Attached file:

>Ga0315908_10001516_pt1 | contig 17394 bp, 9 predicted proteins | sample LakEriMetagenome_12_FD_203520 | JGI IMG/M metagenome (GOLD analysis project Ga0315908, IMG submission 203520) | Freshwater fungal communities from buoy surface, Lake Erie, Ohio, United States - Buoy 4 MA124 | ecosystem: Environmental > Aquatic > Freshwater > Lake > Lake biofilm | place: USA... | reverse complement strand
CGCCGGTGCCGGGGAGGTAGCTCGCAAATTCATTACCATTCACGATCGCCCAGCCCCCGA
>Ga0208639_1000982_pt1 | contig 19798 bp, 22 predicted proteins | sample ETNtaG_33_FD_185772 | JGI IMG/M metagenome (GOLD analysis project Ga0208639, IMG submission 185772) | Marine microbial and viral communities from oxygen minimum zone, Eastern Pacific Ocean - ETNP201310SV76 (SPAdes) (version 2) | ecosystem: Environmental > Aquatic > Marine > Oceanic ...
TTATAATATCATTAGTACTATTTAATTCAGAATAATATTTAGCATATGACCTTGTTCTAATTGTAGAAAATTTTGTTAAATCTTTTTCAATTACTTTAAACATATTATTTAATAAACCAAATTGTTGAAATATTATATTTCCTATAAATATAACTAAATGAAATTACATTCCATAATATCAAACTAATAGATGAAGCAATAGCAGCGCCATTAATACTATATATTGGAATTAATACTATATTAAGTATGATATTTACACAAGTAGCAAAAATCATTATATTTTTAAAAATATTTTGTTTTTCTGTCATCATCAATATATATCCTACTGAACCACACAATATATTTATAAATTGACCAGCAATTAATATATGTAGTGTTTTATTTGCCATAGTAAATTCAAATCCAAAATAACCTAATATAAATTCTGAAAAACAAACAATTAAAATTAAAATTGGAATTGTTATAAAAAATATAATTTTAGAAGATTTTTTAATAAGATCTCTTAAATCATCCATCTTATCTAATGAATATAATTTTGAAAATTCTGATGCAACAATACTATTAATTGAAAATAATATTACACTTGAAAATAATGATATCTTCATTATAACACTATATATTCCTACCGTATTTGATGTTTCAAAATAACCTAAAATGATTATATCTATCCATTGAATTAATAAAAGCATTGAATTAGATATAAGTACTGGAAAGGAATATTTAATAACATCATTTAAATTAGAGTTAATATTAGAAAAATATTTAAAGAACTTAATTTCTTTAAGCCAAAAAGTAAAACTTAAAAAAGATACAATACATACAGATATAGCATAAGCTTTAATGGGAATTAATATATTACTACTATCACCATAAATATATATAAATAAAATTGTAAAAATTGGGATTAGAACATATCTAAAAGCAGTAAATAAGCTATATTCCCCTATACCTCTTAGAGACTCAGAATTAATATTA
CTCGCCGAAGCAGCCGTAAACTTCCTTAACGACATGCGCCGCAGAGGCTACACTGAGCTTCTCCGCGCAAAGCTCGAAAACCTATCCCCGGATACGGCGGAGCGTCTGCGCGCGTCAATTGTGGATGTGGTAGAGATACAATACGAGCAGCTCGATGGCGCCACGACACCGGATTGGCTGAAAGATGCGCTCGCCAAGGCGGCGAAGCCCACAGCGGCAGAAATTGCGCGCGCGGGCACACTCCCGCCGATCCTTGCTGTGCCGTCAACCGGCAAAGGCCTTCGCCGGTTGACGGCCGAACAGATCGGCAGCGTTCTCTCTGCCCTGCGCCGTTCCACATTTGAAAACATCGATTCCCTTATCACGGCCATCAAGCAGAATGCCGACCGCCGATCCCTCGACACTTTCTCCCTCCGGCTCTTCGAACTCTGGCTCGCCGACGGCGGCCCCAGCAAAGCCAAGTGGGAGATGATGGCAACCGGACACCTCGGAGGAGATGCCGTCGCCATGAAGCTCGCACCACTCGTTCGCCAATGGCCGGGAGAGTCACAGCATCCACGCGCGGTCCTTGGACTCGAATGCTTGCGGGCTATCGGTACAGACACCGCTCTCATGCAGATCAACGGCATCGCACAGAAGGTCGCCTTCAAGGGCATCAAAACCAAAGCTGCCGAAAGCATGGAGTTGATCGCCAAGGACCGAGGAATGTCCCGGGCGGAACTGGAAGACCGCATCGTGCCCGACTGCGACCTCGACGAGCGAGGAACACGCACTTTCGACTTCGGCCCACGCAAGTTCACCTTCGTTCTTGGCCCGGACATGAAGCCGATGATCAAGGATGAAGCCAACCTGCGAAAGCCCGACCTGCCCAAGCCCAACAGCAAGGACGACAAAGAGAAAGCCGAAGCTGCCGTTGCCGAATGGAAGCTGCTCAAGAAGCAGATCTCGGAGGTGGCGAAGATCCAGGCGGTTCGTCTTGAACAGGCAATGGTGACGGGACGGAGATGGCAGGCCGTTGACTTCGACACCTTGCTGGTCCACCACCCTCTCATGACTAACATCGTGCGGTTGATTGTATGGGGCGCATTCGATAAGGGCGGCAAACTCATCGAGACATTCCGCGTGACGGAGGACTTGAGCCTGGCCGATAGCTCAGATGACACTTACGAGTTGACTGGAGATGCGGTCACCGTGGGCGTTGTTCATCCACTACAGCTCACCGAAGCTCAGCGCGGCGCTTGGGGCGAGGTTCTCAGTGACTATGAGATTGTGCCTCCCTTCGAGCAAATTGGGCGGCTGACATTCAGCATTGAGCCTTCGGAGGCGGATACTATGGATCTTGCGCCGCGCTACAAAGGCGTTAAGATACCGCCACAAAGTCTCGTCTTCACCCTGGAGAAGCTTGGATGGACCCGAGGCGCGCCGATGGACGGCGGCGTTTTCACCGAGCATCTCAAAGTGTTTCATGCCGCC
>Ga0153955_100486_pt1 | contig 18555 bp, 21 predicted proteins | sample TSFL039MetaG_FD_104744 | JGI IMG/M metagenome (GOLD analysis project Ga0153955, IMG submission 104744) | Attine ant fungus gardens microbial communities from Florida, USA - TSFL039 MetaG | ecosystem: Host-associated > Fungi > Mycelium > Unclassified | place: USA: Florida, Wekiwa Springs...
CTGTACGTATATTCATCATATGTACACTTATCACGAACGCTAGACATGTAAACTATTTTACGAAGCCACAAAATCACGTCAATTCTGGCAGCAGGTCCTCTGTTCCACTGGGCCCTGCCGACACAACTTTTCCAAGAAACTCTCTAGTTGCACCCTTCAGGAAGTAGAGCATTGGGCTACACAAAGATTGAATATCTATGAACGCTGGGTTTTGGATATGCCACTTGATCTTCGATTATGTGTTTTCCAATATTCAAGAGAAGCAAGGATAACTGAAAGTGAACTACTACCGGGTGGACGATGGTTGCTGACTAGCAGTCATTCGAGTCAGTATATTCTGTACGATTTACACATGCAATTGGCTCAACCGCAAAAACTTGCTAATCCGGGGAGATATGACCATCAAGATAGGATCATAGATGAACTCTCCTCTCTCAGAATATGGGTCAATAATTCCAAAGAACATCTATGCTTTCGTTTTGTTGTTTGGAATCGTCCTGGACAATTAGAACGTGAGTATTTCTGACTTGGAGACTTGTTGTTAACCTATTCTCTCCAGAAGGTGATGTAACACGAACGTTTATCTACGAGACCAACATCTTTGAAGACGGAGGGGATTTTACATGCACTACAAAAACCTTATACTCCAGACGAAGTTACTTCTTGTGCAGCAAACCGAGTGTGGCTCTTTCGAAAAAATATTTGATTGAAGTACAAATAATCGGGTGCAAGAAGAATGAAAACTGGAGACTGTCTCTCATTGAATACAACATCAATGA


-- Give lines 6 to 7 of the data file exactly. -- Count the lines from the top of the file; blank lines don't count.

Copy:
>Ga0153955_100486_pt1 | contig 18555 bp, 21 predicted proteins | sample TSFL039MetaG_FD_104744 | JGI IMG/M metagenome (GOLD analysis project Ga0153955, IMG submission 104744) | Attine ant fungus gardens microbial communities from Florida, USA - TSFL039 MetaG | ecosystem: Host-associated > Fungi > Mycelium > Unclassified | place: USA: Florida, Wekiwa Springs...
CTGTACGTATATTCATCATATGTACACTTATCACGAACGCTAGACATGTAAACTATTTTACGAAGCCACAAAATCACGTCAATTCTGGCAGCAGGTCCTCTGTTCCACTGGGCCCTGCCGACACAACTTTTCCAAGAAACTCTCTAGTTGCACCCTTCAGGAAGTAGAGCATTGGGCTACACAAAGATTGAATATCTATGAACGCTGGGTTTTGGATATGCCACTTGATCTTCGATTATGTGTTTTCCAATATTCAAGAGAAGCAAGGATAACTGAAAGTGAACTACTACCGGGTGGACGATGGTTGCTGACTAGCAGTCATTCGAGTCAGTATATTCTGTACGATTTACACATGCAATTGGCTCAACCGCAAAAACTTGCTAATCCGGGGAGATATGACCATCAAGATAGGATCATAGATGAACTCTCCTCTCTCAGAATATGGGTCAATAATTCCAAAGAACATCTATGCTTTCGTTTTGTTGTTTGGAATCGTCCTGGACAATTAGAACGTGAGTATTTCTGACTTGGAGACTTGTTGTTAACCTATTCTCTCCAGAAGGTGATGTAACACGAACGTTTATCTACGAGACCAACATCTTTGAAGACGGAGGGGATTTTACATGCACTACAAAAACCTTATACTCCAGACGAAGTTACTTCTTGTGCAGCAAACCGAGTGTGGCTCTTTCGAAAAAATATTTGATTGAAGTACAAATAATCGGGTGCAAGAAGAATGAAAACTGGAGACTGTCTCTCATTGAATACAACATCAATGA